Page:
# NewtonBodySetMassMatrix

## NewtonBodySetMassMatrix

void NewtonBodySetMassMatrix( const NewtonBody* bodyPtr, dFloat mass, dFloat Ixx, dFloat Iyy, dFloat Izz)

## Usage

Set the mass matrix of a rigid body.

## Parameters

- const NewtonBody *bodyPtr - pointer to the body.
- dFloat mass - mass value.
- dFloat Ixx - moment of inertia of the first principal axis of inertia of the body.
- dFloat Iyy - moment of inertia of the first principal axis of inertia of the body.
- dFloat Izz - moment of inertia of the first principal axis of inertia of the body.

## Return

- Nothing.

## Description

This function is used to set the mass and the moment of inertia every time a new body is created in Newton. The mass dictates how 'hard' it is to move a body, or how much force is needed to accelerate it. The classic formula NaodW29-math161d54395c79908c00000001 is an example of this. The moment of inertia (Ixx, Iyy, Izz) is harder to understand, they describe how hard it is to rotate a body.

For realistic physics these values need to be set sensibly. Here are some simple formulae for uniform density shapes:

These are right but you'll have to read latex for now :(

(Tip - If the math looks like garbage, click 'edit' so see the source, and 'cancel' when you're done.)

- Solid Sphere Ixx = Iyy = Izz = \frac{2*radius^2*mass}{5}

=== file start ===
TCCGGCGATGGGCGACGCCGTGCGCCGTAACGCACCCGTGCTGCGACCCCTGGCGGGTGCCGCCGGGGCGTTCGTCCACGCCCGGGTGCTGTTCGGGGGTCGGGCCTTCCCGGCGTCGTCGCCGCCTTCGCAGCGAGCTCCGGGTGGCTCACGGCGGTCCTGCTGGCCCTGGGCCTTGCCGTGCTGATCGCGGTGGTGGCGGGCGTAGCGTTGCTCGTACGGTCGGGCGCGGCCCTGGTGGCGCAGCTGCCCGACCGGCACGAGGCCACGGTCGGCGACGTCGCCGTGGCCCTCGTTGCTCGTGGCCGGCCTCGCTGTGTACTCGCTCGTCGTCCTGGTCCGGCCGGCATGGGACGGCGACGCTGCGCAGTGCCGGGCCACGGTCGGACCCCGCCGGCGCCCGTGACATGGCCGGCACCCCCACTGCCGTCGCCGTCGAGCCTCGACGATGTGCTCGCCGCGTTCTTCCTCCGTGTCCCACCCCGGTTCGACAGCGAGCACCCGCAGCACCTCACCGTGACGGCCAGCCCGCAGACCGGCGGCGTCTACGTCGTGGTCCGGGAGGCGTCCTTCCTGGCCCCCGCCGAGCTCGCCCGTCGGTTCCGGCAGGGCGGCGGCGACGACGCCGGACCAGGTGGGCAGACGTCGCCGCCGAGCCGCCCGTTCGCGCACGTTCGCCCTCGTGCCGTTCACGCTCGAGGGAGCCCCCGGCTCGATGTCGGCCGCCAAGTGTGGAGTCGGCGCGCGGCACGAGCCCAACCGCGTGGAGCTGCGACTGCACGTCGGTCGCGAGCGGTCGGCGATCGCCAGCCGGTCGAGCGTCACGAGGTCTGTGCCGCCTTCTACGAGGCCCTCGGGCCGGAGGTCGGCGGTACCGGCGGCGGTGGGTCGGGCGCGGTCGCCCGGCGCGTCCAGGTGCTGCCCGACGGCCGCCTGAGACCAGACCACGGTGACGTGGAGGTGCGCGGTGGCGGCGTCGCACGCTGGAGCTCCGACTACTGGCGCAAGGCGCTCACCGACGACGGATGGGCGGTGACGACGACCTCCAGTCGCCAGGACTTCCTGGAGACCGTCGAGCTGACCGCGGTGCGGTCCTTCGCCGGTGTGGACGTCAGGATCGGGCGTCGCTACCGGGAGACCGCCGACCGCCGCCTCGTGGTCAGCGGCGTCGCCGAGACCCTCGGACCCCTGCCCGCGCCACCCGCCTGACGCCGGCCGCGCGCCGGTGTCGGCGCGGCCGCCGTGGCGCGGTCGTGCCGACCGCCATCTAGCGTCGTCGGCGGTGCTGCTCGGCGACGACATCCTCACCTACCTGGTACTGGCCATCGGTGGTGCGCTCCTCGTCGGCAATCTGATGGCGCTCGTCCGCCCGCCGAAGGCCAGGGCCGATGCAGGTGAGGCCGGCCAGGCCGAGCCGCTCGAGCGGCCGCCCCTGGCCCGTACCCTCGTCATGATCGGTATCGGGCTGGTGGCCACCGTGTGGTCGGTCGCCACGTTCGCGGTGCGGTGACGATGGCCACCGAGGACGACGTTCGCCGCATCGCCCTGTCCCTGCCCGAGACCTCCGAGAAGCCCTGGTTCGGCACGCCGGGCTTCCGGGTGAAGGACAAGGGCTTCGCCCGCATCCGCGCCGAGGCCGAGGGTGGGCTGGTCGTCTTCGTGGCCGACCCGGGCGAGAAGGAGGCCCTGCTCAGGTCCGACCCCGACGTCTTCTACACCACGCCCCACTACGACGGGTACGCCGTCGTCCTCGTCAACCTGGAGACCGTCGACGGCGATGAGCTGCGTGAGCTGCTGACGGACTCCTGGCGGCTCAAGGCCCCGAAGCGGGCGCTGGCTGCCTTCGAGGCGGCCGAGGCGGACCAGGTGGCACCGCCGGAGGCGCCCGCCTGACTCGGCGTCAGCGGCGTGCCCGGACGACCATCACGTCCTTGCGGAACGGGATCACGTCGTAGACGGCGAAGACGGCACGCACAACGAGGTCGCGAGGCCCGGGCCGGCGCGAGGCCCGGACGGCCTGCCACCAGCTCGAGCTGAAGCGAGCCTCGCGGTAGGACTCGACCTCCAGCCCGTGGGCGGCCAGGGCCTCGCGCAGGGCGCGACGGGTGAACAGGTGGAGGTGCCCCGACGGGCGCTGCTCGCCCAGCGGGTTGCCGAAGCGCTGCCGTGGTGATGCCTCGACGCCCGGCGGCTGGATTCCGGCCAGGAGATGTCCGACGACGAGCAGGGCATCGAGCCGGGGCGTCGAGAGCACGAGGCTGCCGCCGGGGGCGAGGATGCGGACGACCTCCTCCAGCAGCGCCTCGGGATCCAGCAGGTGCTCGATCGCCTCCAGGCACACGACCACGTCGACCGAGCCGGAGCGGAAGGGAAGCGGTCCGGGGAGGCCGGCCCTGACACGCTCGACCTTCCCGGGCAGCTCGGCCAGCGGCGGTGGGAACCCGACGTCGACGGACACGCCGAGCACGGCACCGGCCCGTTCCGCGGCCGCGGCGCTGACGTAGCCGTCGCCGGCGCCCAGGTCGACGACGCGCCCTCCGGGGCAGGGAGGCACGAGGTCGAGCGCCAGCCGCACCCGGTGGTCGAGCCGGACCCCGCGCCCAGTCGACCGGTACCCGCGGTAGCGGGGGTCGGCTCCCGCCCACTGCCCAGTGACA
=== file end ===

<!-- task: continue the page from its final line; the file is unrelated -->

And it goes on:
- Solid Box Ixx = mass * (ly*ly + lz*lz) / 12 Iyy = mass * (lx*lx + lz*lz) / 12 Izz = mass * (lx*lx + ly*ly) / 12
- Solid Cylinder Ixx = Iyy = mass * ( \frac{radius^2}{4} + \frac{1}{12}) * height^2 Izz = mass * radius^2 / 2

To make an object unmovable (static, infinite mass) either set the mass to below 0.001f (it is best to set it to 0.0f) or do not call the function (as the object will default to static). When static, an object's force and position callbacks are not called.

## Remarks

- Newton algorithms have no restriction on the values for the mass, but due to floating point dynamic range (24 bit precision) it is best if the ratio between the heaviest and the lightest body in the scene is limited to 200. There are no special utility functions in Newton to calculate the moment of inertia of common primitives. The application should specify the inertial values, keeping in mind that realistic inertia values are necessary for realistic physics behavior.

## See also

NewtonConvexCollisionCalculateInertialMatrix NewtonBodyGetMassMatrix NewtonBodyGetInvMass